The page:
[Pitch] RangeSet/IndexSet Conversion

Hi everyone,

I have a new pitch ready that proposes additional API for Foundation that allows conversion between the new RangeSet type in the standard library and Foundation's IndexSet type. While IndexSet is not available in swift-foundation at the moment, I'd still appreciate any feedback that you have on this API addition! I've included a snippet of the pitch below but you can check out the full proposal here.

RangeSet/IndexSet Conversion

  • Proposal: SF-NNNN
  • Author(s): Jeremy Schonfeld
  • Status: Pitch
  • Implementation: coming soon


With the latest revision of SE-0270, we've landed the RangeSet type in the standard library. Foundation already has an existing type called IndexSet used in various (mainly Objective-C-based) APIs to represent a collection of integer indices. These types are fairly similar in purpose, however IndexSet is constrained to non-negative, integer indices (as required by Objective-C collections) whereas RangeSet is generic over any Comparable index type. There are some cases when developers may wish to convert a set of indices between the IndexSet and RangeSet representations. For example, library authors writing new swift APIs that wrap or interact with existing Objective-C APIs may wish to expose RangeSet-based entry points while occasionally calling to IndexSet-based Objective-C APIs as an implementation detail. Additionally, developers may wish to write apps using the new RangeSet type while still interfacing with existing SDK APIs that use IndexSet from Foundation. Foundation has the opportunity to provide these conversion initializers as a convenience to ensure both correctness and performance while moving between the two types.

Proposed solution and example

We will add new initializers in Foundation on the IndexSet and RangeSet types that allow conversion between the two when the RangeSet's Bound == Int. For examples, developers could write the following code:

extension UICollectionView {
	func reloadSections(_ sections: RangeSet<Int>) {
		guard let indexSet = IndexSet(integersIn: sections) else {
			fatalError("Invalid section numbers passed to reloadSections(_:). Sections must be non-negative integers")
		self.reloadSections(indexSet) // Call to existing ObjC API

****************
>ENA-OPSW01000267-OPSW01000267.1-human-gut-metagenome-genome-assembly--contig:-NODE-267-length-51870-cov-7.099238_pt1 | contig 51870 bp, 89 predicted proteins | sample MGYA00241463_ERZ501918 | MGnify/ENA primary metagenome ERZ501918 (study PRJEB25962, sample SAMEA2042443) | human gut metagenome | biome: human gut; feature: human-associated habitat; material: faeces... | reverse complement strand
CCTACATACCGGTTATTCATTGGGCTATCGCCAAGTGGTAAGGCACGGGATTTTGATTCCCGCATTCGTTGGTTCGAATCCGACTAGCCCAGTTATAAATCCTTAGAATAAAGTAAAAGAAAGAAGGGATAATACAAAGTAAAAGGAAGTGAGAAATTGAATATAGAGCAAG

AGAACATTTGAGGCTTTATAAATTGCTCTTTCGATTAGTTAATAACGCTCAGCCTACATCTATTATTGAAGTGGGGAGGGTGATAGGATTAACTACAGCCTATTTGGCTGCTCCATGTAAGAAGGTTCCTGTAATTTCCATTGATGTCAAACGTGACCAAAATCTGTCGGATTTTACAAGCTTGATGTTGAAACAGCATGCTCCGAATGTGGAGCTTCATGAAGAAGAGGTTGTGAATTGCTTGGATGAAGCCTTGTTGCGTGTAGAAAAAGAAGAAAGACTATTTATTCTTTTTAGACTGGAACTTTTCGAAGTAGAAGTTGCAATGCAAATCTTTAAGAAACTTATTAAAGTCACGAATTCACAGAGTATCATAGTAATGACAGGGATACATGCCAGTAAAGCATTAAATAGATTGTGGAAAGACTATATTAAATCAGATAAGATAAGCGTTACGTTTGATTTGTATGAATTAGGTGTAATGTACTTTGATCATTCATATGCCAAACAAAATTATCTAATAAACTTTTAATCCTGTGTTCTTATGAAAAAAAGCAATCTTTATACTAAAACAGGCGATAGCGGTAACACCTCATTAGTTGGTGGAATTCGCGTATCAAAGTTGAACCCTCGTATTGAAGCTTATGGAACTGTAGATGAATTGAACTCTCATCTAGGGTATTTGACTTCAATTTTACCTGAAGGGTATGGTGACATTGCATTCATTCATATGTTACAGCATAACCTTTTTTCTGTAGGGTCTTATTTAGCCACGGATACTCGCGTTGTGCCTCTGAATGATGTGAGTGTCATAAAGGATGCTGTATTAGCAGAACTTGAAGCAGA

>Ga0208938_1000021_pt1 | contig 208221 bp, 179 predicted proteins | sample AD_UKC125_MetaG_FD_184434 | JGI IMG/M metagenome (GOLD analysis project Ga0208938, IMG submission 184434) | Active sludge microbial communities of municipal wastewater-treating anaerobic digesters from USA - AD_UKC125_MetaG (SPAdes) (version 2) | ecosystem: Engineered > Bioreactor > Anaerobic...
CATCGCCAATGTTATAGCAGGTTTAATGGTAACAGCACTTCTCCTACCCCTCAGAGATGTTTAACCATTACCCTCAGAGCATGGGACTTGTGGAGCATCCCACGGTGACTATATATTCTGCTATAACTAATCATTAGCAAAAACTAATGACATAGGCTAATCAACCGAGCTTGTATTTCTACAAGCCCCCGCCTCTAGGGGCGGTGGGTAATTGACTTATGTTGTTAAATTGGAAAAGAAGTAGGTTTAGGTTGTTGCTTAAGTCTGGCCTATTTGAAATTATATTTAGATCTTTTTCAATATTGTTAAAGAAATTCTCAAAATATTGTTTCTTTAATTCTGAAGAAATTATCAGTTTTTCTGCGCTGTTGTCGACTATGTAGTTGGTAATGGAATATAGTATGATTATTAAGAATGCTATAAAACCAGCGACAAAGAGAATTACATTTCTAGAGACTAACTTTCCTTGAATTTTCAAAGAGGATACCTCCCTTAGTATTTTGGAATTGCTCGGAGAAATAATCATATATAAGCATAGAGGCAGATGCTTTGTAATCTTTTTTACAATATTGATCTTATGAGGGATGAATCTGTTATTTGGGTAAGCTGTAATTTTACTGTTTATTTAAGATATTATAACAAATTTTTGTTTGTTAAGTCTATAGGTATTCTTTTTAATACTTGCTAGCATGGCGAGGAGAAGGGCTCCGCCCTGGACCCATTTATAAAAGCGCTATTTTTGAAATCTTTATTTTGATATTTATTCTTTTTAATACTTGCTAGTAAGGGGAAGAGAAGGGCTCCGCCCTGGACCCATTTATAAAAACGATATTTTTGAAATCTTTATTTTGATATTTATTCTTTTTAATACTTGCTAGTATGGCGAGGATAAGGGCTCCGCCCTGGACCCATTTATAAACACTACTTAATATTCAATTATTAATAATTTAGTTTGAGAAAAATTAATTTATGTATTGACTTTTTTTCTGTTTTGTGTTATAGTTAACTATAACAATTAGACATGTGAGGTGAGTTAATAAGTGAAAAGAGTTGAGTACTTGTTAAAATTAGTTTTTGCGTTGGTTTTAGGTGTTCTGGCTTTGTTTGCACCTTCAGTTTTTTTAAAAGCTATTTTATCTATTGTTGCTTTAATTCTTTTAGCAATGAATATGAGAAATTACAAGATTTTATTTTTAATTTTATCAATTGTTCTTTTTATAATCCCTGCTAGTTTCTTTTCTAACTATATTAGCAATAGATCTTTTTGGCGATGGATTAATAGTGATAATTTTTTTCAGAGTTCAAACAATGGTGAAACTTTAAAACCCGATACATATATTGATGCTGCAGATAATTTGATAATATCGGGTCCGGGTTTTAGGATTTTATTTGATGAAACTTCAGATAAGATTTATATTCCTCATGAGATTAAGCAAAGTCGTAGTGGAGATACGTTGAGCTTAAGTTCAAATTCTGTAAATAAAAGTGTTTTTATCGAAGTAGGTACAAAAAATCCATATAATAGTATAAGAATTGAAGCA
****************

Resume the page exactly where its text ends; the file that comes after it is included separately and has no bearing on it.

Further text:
Check out the full proposal on GitHub


This looks good, and seems like a no-brainer convenience addition to me!

Another point for the RangeSet β†’ IndexSet conversion having an argument label while the IndexSet β†’ RangeSet one not: it's not a hard and fast rule, but lossless (non-failable) conversion initializers typically don't have a label, while lossy (failable) ones do. [Typically, such a label for failable initializers tends to be slightly more descriptive about the cause of failure (e.g., Int.init(exactly:)), but I can buy the argument for consistency with the existing integersIn: label elsewhere]


Personally, failable/non-failable is not part of the criteria I use to decide whether a parameter should have a label -- instead, it's solely about clarity at the point of use, and whether the label adds value or adds noise.

If the label describes what would otherwise be a non-obvious failure condition, it can more strongly justify its presence. If it describes the obvious behaviour, it can make code harder to read because I'm expecting it to tell me about some non-obvious quirk to its behaviour.

For instance, the standard library's String -> Int conversion initialiser does not have a label, and it's fine because it's obvious that it is attempting to parse an integer from a string, and that not every string will contain an integer. If we decided that this was non-obvious and needed a label, things might look like:

if let i = Int(integer: someString) { ... }
if let i = Int(number: someString) { ... }
if let i = Int(numericValue: someString) { ... }

And (again, according to my personal value judgement), I don't think those labels communicate anything meaningful; they're noise. When I read those labels, I pause for a fraction of a second to think "okay, why is that label numericValue there? What is being communicated by the phrase [Int, numericValue]?"